If you’re as adamant about your desktop computer as you are about your Android phone (and if you’re reading this, then odds are pretty good you fall into the latter category) then you’ve probably heard of Video LAN Player, colloquially known as VLC. The Swiss army knife of desktop media players has been on its way to Android for quite some time, but you can try out an unofficial build of the open-source video app now. This version is compiled using published code from the Linux desktop version – a more official app from VideoLAN.org is planned later this year.
Just as you’d expect from VLC, the app handles dozens of file types and codes without complain. The user interface isn’t exactly amazing (par for the course for VLC) but it’s functional and it gets the job done. This breakoff from the VLC code base is currently in its beta release for ARM11, Cortex 8 and Cortex A9-class processors. Video performance is largely contingent upon the power of your phone or tablts CPU/GPU combo, and each one will react differently. But in general terms, the faster your processor is , the smoother your video playback will be at any given quality. Some devices still don’t have hardware acceleration properly configured.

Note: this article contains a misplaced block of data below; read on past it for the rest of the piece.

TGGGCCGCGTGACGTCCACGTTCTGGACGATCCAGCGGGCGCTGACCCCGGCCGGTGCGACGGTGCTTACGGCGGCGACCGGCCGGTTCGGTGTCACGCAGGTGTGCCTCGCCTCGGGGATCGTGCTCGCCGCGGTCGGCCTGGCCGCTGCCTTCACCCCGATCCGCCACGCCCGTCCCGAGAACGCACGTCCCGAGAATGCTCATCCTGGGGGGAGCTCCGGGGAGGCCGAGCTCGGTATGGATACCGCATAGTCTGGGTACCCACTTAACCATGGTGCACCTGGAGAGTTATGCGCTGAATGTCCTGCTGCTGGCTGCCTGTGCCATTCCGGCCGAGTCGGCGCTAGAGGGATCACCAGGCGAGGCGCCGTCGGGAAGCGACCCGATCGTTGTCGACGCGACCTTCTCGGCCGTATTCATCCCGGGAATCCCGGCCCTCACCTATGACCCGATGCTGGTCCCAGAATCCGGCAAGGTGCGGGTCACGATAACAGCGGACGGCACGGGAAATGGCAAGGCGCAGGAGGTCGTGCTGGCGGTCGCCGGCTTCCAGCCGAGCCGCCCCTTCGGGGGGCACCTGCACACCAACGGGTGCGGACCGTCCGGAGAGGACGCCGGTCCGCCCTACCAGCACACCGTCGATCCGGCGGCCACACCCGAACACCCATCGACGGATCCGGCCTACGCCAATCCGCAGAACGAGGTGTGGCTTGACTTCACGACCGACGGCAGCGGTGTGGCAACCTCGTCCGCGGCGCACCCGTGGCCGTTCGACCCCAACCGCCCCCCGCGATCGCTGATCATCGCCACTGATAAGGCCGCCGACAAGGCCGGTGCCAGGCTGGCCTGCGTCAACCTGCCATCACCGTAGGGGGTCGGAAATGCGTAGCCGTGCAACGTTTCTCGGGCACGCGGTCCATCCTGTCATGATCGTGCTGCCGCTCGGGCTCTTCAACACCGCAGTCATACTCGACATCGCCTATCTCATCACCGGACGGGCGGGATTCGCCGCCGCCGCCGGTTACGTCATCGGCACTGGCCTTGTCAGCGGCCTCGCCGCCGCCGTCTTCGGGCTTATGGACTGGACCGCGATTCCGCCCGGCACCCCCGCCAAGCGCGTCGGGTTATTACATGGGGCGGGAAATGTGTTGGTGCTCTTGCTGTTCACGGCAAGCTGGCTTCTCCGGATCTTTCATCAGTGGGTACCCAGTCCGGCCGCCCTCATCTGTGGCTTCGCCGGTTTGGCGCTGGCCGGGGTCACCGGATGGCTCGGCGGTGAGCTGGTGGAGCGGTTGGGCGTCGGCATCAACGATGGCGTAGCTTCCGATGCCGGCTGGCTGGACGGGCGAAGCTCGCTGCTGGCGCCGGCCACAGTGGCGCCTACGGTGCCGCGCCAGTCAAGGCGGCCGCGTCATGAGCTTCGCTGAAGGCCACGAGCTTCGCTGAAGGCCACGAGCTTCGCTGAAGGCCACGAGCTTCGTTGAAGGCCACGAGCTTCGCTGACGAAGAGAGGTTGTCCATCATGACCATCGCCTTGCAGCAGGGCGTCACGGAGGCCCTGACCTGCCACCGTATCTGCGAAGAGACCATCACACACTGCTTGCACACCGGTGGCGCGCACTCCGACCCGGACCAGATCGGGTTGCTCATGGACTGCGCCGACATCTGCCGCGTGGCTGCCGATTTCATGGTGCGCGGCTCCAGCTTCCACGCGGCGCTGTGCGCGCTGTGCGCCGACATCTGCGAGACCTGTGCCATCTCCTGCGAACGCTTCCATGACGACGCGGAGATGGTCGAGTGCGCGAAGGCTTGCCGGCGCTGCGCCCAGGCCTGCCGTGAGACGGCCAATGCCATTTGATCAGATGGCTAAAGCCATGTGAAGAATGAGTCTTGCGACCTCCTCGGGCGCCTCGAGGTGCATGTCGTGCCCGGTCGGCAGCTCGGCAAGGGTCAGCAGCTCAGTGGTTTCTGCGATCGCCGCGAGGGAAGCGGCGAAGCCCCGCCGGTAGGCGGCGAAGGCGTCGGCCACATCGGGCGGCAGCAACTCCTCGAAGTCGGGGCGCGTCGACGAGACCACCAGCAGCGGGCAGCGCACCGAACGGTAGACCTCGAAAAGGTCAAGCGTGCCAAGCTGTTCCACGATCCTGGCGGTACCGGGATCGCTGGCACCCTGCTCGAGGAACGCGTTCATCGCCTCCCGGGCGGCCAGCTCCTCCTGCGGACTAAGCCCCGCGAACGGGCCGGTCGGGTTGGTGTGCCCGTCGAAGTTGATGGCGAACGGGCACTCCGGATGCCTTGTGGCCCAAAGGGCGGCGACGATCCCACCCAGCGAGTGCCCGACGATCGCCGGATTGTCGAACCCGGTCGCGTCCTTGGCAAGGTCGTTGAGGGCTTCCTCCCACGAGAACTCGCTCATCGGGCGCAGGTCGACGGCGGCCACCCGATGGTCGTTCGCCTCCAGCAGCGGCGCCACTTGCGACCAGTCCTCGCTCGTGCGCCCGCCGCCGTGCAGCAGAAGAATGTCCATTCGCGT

It’s hard to know exactly which version of the beta app you need. Have a gander at this handy guide created by the developers:
- Snapdragon S1 → ARM11
- Snapdragon S2/S3 → Cortex-A8/NEON
- Snapdragon S4 → Cortex-A9
- Tegra 2 → Cortex-A9
- Hummingbird → Cortex-A9 (Current gen. only)
- OMAP3 → Cortex-A8/NEON
- OMAP4 → Cortex-A9
The basic interface is actually surprisingly good, borrowing here and there from the stock Music app with the handy addition of a visible index bar. Search functions make finding one song in a thousand pretty easy. If you’re not sure what kind of CPU architecture your Android phone or tablet has, look it up on Device.ac. Remember that this isn’t a final, or even official release – have fun playing local music and videos, but don’t be too upset if something goes bang.